“I remember when I first became inspired by the capabilities of drones: A large part of Notre Dame had burned down, and a drone was there to map it and help us rebuild it; critical medical goods were needed in rural Africa, and drones delivered those goods where there were no roads; and deforestation was threatening our ecosystem, and drones were used to reseed our forests. These stories pulled me in and inspired me. Since then, I’ve learned dozens upon dozens of use cases that are improving the way we work and live, taking on the dull, dirty, and dangerous jobs and improving their outcomes. I’ve seen how this technology inspires new generations of children to get involved in STEAM and aviation—two fields in desperate need of new and creative minds. It has been a privilege to be part of this industry and educate others about the real-world value drones bring to our world. I can’t wait to see what happens in the years to come and what will inspire me next.”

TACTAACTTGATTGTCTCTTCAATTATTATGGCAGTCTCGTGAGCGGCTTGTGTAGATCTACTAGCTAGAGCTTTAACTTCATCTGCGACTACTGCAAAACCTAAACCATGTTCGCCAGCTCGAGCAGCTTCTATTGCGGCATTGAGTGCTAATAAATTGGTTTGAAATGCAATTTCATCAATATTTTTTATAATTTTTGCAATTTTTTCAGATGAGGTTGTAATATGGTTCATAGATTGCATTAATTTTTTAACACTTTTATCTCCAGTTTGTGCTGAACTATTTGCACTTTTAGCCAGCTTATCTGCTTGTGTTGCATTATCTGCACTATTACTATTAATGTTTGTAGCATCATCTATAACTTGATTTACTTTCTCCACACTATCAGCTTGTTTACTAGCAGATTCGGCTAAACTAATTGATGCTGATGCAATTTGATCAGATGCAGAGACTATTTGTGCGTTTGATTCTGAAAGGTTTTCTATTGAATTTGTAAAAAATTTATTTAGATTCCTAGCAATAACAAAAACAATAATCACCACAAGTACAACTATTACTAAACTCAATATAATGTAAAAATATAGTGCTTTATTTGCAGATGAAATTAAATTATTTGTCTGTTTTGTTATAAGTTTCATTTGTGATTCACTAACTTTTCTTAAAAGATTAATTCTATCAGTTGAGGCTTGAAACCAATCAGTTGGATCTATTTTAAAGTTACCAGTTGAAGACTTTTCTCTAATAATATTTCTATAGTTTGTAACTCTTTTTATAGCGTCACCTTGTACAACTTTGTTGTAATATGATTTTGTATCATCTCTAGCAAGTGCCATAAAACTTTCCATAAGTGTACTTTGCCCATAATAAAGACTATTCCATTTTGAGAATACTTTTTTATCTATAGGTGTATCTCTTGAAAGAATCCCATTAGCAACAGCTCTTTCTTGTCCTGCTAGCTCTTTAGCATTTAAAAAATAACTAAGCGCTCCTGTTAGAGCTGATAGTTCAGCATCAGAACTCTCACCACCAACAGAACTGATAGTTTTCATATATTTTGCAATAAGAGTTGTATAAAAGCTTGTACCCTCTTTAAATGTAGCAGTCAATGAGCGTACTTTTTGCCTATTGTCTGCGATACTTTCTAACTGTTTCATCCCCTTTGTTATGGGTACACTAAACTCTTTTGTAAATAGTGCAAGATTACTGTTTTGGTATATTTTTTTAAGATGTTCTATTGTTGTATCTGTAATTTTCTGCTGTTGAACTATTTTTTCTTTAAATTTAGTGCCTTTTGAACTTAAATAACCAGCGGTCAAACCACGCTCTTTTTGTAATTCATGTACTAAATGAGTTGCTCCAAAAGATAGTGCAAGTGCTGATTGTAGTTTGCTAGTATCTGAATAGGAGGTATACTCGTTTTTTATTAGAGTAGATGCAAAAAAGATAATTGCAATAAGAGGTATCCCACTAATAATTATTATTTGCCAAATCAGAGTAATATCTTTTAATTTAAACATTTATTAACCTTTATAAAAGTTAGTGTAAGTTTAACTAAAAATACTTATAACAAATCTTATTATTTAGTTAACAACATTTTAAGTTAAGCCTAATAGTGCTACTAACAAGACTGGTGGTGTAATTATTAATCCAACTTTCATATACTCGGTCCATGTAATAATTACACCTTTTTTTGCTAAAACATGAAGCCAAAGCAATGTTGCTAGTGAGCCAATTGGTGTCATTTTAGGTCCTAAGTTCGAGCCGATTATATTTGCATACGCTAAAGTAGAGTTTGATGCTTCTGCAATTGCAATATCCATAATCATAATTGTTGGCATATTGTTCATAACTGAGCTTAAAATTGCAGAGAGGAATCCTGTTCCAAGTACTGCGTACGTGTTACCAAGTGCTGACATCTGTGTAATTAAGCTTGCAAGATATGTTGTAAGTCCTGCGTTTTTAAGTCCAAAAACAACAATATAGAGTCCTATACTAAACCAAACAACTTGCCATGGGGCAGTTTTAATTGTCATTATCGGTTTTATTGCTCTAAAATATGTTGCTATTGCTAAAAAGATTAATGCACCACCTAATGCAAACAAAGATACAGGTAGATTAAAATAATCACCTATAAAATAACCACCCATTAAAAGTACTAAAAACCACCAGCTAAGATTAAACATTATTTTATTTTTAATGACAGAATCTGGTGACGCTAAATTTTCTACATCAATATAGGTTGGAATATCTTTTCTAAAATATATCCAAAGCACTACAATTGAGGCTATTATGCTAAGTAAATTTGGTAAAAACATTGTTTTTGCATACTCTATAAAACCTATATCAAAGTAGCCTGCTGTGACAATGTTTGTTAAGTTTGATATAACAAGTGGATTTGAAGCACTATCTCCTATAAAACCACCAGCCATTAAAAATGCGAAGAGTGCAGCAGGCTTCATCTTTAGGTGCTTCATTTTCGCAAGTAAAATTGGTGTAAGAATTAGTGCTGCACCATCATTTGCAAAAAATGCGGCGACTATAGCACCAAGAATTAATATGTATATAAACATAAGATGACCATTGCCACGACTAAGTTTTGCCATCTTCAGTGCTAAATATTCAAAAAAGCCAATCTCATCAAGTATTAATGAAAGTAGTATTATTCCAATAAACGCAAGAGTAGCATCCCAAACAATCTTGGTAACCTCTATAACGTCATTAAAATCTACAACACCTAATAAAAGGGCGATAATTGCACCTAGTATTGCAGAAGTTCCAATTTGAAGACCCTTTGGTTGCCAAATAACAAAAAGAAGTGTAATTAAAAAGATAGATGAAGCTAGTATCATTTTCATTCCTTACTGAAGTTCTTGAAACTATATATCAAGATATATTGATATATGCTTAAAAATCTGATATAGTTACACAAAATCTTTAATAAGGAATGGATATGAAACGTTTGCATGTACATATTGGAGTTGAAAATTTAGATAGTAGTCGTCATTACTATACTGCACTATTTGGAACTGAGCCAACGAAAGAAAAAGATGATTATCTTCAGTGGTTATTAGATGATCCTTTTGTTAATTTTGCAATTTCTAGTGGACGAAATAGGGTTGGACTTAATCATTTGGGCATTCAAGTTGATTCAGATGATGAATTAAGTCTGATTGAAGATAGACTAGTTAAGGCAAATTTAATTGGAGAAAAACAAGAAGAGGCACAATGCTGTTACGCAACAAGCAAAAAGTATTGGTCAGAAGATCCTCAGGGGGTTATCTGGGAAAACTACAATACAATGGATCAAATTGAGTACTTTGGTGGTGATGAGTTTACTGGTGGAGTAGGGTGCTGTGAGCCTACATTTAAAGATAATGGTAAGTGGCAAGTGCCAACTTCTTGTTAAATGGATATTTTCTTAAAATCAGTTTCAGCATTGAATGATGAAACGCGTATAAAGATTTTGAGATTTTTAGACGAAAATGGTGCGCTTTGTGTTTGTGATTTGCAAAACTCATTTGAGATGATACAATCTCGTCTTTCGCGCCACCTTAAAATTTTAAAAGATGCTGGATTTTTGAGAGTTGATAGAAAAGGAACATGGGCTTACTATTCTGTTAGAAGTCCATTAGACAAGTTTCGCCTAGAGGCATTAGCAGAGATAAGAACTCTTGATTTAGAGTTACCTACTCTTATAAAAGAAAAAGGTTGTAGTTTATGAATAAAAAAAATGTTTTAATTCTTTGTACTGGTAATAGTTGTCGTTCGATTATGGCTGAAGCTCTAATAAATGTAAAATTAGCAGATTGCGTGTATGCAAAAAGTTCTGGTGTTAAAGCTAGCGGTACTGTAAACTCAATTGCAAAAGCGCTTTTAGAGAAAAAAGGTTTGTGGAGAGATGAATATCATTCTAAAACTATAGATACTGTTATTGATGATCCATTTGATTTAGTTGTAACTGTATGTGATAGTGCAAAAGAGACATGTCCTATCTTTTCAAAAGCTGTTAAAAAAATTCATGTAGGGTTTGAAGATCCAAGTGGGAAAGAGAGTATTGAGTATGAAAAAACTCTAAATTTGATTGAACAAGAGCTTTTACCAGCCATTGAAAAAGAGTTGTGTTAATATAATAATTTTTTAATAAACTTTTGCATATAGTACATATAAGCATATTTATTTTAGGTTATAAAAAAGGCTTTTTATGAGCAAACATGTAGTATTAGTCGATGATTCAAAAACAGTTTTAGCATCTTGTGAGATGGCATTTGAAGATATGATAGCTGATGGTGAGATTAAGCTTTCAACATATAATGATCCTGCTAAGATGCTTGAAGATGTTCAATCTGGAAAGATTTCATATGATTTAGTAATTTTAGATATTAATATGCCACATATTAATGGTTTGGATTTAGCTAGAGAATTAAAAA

What’s next for women in the drone industry?

Promoting diversity is essential for businesses to thrive, and it’s important to acknowledge that having a diverse workforce is not only the right thing to do but also a smart business decision. Simply hiring women to tick a diversity box is not an effective approach either as women provide a unique perspective to business operations and need space to voice their opinions as decision-makers. 

Instead, companies should focus on the benefits that diversity can bring, such as different perspectives and a broader range of experiences, leading to better organisational strategies. By recognising diversity as a business benefit and not just a moral obligation, companies can create a more inclusive environment and reap the rewards of a diverse workforce.

The case for diversity has also never been stronger with the Harvard Business Review saying, 

“In a study of 1,069 leading firms across 35 countries and 24 industries, we found that gender diversity relates to more productive companies, as measured by market value and revenue, only in contexts where gender diversity is viewed as “normatively” accepted. By normative acceptance, we mean a widespread cultural belief that gender diversity is important.”

On top of this, diversity is known to drive innovation, which has been proven so many times that an entire market called Diversity & Inclusion has been created just to help organisations capitalise on their own hidden talents.